Obesity is strongly linked to the risk of developing certain major cancers, according to a re-analysis of research published in The BMJ | OnMedica | BMJ
Links between obesity and cancer risk are strongest for 11 cancers related to digestive organs and hormones, says the review. Obesity could also be linked to other cancers, but the quality of the evidence is not sufficiently strong to draw those conclusions yet.
Obesity prevalence has more than doubled over the past 40 years, and the evidence to date suggests that it is linked to a heightened risk of developing particular cancers, but methodological flaws in some published studies have weakened the strength of the associations found.
To better gauge the quality of the evidence and the strength of these associations, the researchers comprehensively reviewed published studies looking at obesity and cancer risk.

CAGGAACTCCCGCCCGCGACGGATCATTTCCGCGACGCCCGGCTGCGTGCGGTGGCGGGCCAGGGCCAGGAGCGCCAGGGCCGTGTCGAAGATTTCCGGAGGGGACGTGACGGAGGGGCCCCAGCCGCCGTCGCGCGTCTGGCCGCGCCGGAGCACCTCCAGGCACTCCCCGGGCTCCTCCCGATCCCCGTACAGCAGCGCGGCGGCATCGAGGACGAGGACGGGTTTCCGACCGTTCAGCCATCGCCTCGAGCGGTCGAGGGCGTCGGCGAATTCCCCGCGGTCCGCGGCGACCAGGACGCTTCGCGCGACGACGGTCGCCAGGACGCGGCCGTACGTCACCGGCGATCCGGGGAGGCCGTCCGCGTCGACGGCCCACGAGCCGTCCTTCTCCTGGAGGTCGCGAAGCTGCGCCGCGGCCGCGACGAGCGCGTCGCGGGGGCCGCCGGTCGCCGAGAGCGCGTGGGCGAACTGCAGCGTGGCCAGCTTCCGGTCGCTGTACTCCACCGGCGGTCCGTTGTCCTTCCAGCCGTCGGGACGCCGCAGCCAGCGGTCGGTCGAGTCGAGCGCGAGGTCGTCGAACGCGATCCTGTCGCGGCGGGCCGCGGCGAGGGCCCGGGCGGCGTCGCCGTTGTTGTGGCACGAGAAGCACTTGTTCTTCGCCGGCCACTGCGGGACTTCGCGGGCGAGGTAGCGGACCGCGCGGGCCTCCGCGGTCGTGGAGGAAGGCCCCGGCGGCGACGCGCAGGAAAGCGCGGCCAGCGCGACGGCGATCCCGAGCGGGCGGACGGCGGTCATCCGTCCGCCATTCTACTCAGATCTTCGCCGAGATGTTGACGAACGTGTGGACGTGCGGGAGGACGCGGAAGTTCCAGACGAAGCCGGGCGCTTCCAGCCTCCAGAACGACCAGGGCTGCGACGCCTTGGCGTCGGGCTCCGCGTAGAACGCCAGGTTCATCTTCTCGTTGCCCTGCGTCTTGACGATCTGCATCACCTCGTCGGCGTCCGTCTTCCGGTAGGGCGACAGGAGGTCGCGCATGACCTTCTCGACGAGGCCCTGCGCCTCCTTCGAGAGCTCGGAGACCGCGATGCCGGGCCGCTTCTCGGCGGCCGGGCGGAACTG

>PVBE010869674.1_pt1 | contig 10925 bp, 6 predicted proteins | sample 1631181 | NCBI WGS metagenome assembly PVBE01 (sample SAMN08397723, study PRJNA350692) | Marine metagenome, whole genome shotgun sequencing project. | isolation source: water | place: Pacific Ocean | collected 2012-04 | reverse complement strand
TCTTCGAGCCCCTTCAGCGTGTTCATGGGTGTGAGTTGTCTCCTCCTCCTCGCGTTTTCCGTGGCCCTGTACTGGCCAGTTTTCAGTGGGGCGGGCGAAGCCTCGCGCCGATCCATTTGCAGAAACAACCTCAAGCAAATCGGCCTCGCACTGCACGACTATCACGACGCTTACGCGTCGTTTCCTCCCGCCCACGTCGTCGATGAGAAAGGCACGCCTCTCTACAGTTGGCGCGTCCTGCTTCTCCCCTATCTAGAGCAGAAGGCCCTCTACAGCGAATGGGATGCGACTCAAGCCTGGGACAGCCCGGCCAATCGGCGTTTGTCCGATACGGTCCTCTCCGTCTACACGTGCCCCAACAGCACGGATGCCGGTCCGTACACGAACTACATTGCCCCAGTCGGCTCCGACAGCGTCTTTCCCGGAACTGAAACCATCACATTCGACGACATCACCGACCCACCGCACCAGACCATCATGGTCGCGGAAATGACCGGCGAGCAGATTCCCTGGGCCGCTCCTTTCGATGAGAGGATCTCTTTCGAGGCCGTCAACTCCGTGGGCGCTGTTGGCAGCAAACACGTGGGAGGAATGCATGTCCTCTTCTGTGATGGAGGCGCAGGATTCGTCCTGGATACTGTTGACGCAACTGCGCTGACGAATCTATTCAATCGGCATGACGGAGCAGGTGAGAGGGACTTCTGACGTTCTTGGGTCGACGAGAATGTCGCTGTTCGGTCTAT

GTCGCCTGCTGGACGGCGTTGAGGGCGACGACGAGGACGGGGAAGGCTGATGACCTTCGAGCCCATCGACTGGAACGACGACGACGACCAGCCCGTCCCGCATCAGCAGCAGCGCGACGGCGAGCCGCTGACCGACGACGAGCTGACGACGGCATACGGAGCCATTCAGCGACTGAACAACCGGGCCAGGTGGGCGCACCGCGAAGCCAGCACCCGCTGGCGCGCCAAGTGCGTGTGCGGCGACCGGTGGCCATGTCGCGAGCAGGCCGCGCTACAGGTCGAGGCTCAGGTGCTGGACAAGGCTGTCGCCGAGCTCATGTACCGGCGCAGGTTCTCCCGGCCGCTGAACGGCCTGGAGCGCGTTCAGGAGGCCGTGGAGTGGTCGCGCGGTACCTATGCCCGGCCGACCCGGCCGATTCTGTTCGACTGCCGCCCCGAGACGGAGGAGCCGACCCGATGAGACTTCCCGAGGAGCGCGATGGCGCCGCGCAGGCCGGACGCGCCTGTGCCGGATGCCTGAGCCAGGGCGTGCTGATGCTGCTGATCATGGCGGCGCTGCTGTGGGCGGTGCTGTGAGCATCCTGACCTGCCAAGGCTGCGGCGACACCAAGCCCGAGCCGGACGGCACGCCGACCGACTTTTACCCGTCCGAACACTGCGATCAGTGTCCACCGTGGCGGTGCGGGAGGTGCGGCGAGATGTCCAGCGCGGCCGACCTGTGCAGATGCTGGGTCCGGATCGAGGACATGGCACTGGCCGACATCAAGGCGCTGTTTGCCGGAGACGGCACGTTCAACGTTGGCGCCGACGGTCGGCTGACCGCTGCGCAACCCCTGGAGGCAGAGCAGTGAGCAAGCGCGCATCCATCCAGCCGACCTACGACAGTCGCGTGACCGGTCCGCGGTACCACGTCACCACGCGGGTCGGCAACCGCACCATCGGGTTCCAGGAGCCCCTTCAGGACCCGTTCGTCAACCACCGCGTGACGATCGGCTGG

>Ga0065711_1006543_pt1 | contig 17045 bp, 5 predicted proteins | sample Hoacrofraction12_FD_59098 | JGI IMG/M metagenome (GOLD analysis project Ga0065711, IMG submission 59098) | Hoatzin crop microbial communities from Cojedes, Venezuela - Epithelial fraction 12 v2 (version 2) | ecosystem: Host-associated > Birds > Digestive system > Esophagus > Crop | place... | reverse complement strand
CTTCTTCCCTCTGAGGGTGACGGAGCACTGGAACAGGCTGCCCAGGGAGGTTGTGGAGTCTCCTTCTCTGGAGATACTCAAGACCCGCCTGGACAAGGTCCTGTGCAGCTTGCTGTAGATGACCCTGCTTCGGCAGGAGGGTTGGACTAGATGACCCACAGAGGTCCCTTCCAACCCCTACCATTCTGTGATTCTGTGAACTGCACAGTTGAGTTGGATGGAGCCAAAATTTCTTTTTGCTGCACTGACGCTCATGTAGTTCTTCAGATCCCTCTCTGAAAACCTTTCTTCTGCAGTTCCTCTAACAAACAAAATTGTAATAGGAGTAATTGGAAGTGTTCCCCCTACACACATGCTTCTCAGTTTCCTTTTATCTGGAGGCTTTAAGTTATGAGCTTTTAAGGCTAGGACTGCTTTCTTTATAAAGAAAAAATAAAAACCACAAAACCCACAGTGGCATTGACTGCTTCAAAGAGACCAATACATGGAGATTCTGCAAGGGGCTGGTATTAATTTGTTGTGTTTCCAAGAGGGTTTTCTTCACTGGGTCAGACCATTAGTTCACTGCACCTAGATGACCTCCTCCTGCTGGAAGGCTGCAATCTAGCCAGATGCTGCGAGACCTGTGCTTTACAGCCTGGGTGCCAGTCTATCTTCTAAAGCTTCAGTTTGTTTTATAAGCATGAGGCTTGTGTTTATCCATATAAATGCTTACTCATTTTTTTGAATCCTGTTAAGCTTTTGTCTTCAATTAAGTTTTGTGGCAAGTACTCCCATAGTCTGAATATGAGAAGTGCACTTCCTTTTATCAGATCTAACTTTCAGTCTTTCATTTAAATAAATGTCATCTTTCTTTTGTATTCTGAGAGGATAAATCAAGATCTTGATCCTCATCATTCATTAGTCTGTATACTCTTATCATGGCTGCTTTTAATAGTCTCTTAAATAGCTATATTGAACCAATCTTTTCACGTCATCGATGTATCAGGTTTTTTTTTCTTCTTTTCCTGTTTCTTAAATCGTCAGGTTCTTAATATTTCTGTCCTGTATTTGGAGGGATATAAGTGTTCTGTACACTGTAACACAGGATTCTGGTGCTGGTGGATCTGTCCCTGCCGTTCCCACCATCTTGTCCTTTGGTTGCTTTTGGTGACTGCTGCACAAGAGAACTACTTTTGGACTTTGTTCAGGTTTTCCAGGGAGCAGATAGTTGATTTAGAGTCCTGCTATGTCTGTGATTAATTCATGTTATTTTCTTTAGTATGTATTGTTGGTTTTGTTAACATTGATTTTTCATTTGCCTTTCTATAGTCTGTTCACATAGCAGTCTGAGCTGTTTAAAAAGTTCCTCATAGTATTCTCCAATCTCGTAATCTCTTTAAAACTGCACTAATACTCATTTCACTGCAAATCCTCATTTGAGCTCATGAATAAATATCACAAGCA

From among 204 reviews that analysed obesity measurements, such as body mass index (BMI), weight gain, and waist circumference, and the risk of 36 cancers, 95 included continuous measures of obesity.
Only 13% of the associations for nine cancers were based on strong evidence, meaning the results were statistically significant and excluded bias.
Strong associations were found in studies that looked at heightened risk of oesophageal, bone marrow, colon (in men), rectal (in men), biliary tract system, pancreatic, endometrial (in premenopausal women), and kidney cancers.
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Link to the research: Kyrgiou M, Kalliala I, Markozannes G, et al. Adiposity and cancer at major anatomical sites: umbrella review of the literature. BMJ 2017;356:j477. DOI: 10.1136/bmj.j477